Close-Up: Why DDB is putting VW money on Glazer's tango

Jeremy Craigen explains how the new Polo spot, in which tango stars dance to hip hop in a disused workshop, came together.

The problem with this idea is it's either going to be brilliant or utter crap." Those words, from Nigel Brotherton, our Volkswagen client, rang loud in my ears. The last time I worked with Nigel was 12 years ago, ironically on the last Polo ad we shot with Jonathan Glazer ("protection"), and he was stepping in for a client on maternity leave. And, right then, I wish he hadn't.

The brief was simple. Do a game-changing ad for the Polo. Make it younger and cooler. Without alienating its older target market.

The Polo had been marketed as a tough little car for a number of years and now it finally had the look that its predecessors lacked.

"Last tango in Compton", written by Dave Henderson and Richard Denney, was to use the analogy of two tough dancers off the streets of Los Angeles but doing a beautiful tango dance to hip hop. A simple enough idea but a very complicated process followed.

If you want an easy ride, don't work with Jonathan Glazer. If you want a rollercoaster ride, with passion, arguments, tears even, then do. The man never stops thinking and is never satisfied with what he has.

Obviously, this can create problems. Like showing wardrobe the night before the shoot and the client blowing it out, and myself and Dave and Rich spending two hours at the Campaign Big Awards on the phone to Jon trying to persuade him not to walk away from this project!

The biggest problem with protecting this idea was always trying to present all the elements in the ad together. And judging one element in isolation, like wardrobe, was always going to create problems.

The dancers were flown in from Argentina along with their choreographer. He was the best male tango dancer in the world, she was a beaten finalist and they had never danced together before. But after two weeks of rehearsal, you would never have believed so. Originally, the script had the two of them dancing on the streets of Compton but Jon wanted to strip back the idea to its bare essentials.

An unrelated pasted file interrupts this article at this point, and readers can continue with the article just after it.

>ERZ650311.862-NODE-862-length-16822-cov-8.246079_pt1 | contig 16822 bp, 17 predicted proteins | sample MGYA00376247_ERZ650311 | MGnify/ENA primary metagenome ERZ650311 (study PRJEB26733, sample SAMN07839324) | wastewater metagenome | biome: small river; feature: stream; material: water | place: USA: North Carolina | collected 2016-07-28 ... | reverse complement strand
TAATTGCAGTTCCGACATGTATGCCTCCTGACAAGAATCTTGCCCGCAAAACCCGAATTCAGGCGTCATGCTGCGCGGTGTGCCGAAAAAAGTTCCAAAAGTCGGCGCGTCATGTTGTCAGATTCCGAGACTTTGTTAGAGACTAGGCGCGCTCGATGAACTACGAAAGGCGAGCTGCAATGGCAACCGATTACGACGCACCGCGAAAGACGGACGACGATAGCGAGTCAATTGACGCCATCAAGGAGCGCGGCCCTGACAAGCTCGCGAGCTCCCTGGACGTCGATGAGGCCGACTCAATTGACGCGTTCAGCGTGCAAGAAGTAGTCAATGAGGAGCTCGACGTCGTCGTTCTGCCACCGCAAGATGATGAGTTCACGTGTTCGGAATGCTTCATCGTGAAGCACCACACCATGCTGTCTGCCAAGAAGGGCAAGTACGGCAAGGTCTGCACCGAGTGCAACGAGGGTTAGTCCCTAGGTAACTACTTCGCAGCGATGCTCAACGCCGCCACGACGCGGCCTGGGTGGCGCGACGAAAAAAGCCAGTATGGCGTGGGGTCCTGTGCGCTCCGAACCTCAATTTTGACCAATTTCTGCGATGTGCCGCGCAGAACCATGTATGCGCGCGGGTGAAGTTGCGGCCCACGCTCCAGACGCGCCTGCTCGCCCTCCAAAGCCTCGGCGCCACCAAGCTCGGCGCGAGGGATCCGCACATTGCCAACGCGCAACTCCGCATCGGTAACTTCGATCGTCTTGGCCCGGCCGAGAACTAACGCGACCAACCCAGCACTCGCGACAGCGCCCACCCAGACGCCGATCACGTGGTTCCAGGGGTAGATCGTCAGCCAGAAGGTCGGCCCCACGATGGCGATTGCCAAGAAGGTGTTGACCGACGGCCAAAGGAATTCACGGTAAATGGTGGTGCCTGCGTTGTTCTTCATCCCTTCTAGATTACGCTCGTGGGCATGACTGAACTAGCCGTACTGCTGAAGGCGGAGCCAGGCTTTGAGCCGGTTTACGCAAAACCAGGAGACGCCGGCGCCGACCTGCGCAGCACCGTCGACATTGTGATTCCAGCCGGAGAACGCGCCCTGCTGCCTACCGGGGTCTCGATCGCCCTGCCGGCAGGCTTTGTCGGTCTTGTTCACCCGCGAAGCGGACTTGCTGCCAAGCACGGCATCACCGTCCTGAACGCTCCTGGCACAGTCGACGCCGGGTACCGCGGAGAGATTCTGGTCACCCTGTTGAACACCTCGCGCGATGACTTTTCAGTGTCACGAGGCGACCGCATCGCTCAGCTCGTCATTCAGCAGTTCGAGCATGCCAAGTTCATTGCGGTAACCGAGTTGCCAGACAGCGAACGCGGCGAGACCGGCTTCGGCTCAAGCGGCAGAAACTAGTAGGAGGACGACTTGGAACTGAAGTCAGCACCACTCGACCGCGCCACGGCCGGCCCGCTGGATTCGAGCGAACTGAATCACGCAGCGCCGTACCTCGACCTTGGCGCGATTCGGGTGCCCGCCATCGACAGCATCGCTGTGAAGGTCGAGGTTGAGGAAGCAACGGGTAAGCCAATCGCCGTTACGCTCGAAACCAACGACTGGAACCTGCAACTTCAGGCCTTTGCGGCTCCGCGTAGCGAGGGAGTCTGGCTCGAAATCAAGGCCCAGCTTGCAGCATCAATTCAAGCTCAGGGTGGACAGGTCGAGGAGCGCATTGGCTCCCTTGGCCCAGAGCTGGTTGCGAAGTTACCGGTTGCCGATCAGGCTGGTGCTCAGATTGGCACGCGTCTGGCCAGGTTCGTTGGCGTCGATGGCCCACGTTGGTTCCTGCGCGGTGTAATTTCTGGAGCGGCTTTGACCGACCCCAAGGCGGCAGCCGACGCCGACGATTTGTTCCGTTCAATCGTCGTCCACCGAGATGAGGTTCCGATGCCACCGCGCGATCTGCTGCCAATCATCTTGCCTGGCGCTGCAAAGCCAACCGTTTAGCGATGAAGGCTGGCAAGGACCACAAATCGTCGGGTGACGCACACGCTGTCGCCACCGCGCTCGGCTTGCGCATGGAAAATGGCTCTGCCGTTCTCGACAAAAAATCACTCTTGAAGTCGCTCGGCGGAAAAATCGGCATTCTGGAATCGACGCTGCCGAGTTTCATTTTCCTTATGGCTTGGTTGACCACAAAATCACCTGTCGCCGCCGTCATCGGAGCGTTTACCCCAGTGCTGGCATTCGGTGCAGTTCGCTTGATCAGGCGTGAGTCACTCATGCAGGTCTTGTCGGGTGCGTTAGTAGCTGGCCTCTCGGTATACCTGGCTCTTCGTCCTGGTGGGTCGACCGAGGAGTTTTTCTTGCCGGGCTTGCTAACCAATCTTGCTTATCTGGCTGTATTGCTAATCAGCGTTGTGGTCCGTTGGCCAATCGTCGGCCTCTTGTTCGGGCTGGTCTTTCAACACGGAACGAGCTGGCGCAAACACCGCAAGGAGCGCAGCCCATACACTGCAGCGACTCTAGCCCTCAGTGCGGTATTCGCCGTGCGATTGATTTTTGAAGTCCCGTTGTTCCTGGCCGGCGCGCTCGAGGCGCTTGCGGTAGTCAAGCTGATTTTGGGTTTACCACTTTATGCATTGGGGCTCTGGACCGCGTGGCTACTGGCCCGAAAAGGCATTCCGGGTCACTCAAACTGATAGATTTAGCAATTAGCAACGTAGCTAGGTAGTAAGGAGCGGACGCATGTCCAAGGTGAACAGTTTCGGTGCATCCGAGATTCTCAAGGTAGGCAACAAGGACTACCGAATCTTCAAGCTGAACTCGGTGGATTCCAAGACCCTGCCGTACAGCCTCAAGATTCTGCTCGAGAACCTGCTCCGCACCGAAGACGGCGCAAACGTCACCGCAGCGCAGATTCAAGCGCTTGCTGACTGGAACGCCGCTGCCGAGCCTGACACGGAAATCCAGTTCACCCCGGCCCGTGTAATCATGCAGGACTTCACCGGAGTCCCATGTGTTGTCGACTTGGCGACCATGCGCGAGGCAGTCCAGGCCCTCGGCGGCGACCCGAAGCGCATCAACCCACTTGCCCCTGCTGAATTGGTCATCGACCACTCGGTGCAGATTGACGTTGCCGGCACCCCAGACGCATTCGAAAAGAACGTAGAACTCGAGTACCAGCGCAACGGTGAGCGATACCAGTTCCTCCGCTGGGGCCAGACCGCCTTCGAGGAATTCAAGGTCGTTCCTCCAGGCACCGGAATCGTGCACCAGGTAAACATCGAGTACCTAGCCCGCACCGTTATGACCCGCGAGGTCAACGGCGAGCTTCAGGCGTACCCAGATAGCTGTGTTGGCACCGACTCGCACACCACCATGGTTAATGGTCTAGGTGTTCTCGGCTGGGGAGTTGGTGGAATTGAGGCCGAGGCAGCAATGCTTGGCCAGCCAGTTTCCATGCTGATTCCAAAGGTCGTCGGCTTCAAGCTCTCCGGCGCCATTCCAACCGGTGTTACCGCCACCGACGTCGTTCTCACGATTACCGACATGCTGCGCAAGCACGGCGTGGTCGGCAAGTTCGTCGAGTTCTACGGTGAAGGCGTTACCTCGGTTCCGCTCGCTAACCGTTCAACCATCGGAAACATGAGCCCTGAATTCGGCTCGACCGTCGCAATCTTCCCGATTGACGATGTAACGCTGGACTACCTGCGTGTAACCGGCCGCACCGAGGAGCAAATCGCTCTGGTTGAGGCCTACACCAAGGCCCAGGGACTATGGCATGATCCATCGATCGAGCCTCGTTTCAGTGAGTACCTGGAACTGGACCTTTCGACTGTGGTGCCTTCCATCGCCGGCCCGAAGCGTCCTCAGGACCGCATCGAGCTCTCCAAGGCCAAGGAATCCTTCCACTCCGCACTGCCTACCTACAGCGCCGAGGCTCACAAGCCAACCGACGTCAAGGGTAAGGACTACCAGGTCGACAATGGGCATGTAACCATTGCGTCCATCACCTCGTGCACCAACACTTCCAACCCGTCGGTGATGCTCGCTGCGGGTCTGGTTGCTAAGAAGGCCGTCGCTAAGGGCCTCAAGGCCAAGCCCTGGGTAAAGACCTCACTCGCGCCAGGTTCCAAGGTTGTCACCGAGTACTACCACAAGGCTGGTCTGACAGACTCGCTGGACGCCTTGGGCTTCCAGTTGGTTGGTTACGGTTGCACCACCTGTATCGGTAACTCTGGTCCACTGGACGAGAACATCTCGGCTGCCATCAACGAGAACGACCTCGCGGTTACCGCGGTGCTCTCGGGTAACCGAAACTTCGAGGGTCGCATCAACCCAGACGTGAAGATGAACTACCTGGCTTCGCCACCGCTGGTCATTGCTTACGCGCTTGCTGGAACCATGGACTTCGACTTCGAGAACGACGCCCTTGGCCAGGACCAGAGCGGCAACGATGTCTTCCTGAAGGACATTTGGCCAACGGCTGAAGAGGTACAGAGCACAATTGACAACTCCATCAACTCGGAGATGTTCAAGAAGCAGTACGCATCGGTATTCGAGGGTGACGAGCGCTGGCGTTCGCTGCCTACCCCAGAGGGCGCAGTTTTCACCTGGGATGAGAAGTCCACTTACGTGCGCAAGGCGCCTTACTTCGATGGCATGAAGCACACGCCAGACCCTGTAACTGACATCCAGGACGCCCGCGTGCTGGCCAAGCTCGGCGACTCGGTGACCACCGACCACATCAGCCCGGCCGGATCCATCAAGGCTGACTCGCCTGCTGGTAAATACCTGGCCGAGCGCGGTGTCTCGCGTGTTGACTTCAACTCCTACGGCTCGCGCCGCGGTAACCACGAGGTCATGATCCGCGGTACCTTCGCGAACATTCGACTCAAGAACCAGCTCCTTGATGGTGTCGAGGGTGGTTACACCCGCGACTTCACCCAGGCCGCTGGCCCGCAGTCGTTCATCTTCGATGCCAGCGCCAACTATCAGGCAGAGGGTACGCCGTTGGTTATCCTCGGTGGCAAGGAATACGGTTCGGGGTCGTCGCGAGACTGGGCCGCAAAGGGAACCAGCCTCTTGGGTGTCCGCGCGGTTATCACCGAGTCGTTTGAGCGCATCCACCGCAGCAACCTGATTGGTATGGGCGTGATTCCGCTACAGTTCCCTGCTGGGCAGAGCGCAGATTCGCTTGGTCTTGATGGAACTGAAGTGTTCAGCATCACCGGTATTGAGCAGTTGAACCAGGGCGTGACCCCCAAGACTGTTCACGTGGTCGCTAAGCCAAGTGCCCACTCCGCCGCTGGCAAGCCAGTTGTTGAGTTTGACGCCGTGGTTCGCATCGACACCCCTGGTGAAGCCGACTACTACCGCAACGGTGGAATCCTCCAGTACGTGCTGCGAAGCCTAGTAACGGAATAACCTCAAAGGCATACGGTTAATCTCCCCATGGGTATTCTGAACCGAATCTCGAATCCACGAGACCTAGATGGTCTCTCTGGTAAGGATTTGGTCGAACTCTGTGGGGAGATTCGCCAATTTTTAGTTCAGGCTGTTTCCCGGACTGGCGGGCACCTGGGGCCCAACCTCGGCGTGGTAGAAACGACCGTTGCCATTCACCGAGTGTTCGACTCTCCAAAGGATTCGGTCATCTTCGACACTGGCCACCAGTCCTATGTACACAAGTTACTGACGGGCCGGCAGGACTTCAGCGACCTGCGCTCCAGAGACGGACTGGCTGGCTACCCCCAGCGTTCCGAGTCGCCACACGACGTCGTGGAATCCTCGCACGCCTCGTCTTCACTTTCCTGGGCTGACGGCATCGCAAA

Shot in North London in a disused carpentry workshop, stripped of all clutter and painted black, the attention is focused as the dancers mesmerise in a embrace, cheek to cheek, chests together, their legs intertwined, in a long, beautiful conversation of love and passion.

Fifteen cameras were used to truly capture the magic of the dance and to allow it to flow seamlessly. Obviously, this creates one hell of a problem for the editor, Paul Watts, and any changes could take a full day to make as the whole cut would need to be unstitched and then put back together again.

The dancers actually danced to a piece of tango during the shoot rather than the track used, Don't Stop by Roc C. I never thought hip hop and tango could share the same rhythm, but they do.

So, is this a brilliant ad or utter crap? That's not for me to say, but I know Nigel likes it a lot.

Jeremy Craigen is the executive creative director of DDB UK.


Born in Cordoba, Argentina, Gaspar Godoy is a tango world champion, winning gold for the first time in 2003 when dancing with his long-term partner Gisela Galeassi. The pair has since gone on to tour the world, as well as appearing in numerous films, documentaries and their own tango class DVD.

Godoy's partner in the Volkswagen ad is the 22-year-old Argentinian sensation Manuela Rossi, who finished second at last year's Tango World Championships in Buenos Aires.

Rossi started dancing tango in 2005 and has become a celebrity in her homeland partnering Cristian Correa. She most recently hit the headlines in Argentina for dancing at the 2010 World Expo in Shanghai.


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